Donal Lenihan: The great Irish rugby plan needs to change. And fast.

Events over a seven-day period between April 30 and May 6 highlighted a worrying trend for Irish rugby
Donal Lenihan: The great Irish rugby plan needs to change. And fast.

Ireland's Conor Murray and Peter O'Mahony dejected after the World Cup defeat to hosts Japan. This game in the pool stage of the tournament was a low point from which Ireland have struggled to recover, argues Donal Lenihan. Picture: INPHO/Jayne Russell

As a barometer of how quickly things change in professional rugby, events over a seven-day period between April 30 and May 6 highlighted a worrying trend for Irish rugby.

First out of the blocks, Ulster meekly surrendered a 17-6 half-time lead in their Challenge Cup semi-final defeat to Leicester, having been totally dominant to that point. The Tigers, sixth in the Premiership, are nowhere near the side that once dominated English and European rugby.

Two day later, Leinster were comprehensively outplayed in their Heineken Champions Cup semi-final against an emerging La Rochelle side emulating many of the traits that enabled Saracens to defeat Leinster in the same tournament in the 2019 decider and 2020 quarter-final.

That painful defeat was a factor when eight Irish players, the same number as Scotland, were announced four days later in Warren Gatland’s 37-man Lions squad to tour South Africa. While the likes of Johnny Sexton, James Ryan, and Garry Ringrose all have legitimate claims for feeling hard done by, for a variety of reasons, their omissions were not a shock.

The bottom line is that, compared to 2018 when Ireland won a Grand Slam, a series victory in Australia over the Wallabies and defeated New Zealand in Dublin, the fortunes of the national side have taken a distinct backwards step.

Losing to Japan at the pool stage of the 2019 World Cup was a low point from which we have struggled to recover.

Running parallel with the international successes of 2018, Leinster completed a highly impressive double, winning the Guinness PRO14 along with the Heineken Champions Cup, defeating Racing 92 in a memorable final in Bilbao.

Irish rugby was the talk of the game worldwide. Our professional model was second to none and our consistency on the pitch, at both levels, highly impressive. With the World Cup looming, the likes of New Zealand, South Africa, and England viewed us as a serious threat and looked at ways to negate our key strengths.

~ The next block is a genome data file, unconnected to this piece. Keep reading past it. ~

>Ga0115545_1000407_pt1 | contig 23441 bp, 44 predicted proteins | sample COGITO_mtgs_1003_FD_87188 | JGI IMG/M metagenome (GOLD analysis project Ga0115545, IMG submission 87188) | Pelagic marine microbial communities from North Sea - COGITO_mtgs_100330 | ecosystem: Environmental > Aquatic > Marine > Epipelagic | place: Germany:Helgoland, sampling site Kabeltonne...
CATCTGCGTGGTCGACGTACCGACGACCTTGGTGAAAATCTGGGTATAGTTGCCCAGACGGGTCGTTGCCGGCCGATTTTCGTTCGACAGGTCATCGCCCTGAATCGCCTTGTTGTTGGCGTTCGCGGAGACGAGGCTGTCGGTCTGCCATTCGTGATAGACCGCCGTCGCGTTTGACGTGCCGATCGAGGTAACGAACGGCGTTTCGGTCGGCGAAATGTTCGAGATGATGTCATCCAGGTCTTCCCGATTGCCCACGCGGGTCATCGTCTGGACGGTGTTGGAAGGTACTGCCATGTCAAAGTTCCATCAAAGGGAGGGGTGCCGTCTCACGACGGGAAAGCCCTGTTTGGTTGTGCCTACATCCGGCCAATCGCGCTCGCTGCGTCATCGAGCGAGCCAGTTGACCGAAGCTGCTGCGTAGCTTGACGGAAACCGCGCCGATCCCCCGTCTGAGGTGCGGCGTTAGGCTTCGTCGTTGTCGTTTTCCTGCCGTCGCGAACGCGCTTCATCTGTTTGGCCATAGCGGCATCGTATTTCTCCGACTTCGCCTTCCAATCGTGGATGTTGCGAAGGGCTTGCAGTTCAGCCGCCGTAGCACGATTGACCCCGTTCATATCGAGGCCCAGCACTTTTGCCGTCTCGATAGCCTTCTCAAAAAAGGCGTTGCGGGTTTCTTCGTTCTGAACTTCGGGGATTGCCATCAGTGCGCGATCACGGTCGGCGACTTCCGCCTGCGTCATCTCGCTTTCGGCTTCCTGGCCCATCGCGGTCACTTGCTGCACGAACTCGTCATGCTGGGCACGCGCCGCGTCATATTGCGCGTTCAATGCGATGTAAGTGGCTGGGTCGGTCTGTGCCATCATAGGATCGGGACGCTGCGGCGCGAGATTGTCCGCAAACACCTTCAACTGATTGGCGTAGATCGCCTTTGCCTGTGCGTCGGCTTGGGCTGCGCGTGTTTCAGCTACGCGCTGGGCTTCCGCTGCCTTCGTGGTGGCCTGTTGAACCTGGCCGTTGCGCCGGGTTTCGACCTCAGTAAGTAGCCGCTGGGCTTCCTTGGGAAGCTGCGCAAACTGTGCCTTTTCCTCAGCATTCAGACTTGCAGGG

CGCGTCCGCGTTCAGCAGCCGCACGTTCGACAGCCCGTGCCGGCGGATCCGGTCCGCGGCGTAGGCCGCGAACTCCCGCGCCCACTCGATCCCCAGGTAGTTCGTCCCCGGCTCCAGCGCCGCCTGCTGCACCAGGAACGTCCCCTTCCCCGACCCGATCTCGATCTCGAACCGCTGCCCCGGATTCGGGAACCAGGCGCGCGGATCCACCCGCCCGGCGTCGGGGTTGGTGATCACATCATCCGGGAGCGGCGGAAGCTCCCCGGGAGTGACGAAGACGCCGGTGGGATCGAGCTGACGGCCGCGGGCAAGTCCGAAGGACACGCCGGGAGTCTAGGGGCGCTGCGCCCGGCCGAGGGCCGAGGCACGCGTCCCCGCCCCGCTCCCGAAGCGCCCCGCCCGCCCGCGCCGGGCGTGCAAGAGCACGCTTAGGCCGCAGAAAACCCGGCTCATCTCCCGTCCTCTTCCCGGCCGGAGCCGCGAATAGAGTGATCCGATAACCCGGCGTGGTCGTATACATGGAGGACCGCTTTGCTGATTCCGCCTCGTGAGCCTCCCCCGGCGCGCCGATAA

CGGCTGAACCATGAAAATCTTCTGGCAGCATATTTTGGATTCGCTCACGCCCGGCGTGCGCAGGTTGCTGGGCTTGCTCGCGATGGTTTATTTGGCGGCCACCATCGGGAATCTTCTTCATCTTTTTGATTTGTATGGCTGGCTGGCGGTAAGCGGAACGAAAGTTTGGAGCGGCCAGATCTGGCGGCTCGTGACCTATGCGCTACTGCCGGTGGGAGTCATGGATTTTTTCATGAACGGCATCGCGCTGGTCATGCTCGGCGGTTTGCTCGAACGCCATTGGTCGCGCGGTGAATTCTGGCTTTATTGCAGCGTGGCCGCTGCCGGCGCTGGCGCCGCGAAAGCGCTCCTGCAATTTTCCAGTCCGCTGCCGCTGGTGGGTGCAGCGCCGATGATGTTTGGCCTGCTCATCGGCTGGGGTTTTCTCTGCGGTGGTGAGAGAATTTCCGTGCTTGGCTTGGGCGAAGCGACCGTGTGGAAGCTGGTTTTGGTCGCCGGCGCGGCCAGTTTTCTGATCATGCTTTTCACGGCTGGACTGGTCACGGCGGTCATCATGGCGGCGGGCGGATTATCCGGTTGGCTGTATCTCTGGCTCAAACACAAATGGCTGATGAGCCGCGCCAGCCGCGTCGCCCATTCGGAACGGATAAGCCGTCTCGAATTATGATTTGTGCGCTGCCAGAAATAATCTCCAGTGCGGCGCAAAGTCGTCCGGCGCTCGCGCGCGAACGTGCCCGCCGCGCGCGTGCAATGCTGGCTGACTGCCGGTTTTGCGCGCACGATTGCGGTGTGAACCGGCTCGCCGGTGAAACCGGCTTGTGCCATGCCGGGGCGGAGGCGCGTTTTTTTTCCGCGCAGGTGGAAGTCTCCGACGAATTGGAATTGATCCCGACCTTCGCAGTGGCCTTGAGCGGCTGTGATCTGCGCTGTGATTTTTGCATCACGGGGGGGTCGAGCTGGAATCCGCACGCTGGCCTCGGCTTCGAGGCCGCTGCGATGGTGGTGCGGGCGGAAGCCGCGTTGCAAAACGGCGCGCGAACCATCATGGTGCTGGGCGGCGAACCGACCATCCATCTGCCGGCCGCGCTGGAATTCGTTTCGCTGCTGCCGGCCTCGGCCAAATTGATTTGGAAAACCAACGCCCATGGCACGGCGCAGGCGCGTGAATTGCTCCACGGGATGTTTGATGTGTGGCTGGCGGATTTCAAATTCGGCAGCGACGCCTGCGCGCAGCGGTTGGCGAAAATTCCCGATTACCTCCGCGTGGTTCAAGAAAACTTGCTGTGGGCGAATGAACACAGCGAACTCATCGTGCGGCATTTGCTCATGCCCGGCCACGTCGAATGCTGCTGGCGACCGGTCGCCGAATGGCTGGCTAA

Having defeated the All Blacks twice between 2016 and 2018, New Zealand’s 46-14 demolition of Ireland in Tokyo at the quarter-final stage of the World Cup, offered a salutary lesson on how we had failed to evolve in the 15 months leading into the tournament.

Part of the problem is that not only had Ireland failed to tweak their game on the field to keep the opposition on their toes in the lead in to Japan, but there has been an even greater failure to reassess our approach off the field since.

A well-constructed professional model that underpinned the running of our provincial and national sides, for well over a decade, peaked in 2018 and is now in need of revision.

The consistency with which our provinces performed in Europe between 2006 and 2018 also lifted the international ship. Our players were not only exposed on a regular basis to the best international talent from the home countries and France but also to a wealth of proven Springboks, All Blacks, and Wallabies plying their trade in Europe.

The lessons were clear. We could compete with the best of them. When it came to playing against the same talent on the international stage, there wasn’t a hint of an interiority complex, more a case of “bring it on”.

To a point, that still exists but, on both fronts, when Irish sides are exposed to teams with more physicality, especially up front, we struggle to cope.

The first problem is we don’t face that challenge often enough. The second, especially in the Guinness PRO14, is more often than not, that situation is reversed with our provinces invariably the ones doing the bullying and winning all the collisions.

That is why the introduction of the four top South African teams to the newly-formed PRO16 can’t come soon enough. With all four now facing the Lions in the revised tour schedule, we will get a glimpse of what our provinces will face from next season. On first viewing in the Rainbow Cup, they haven’t been overly impressive but what they all possess is massive power and size in their forward units. Finding a way to deal with that level of physicality on a more regular basis in our domestic league is exactly what we need right now.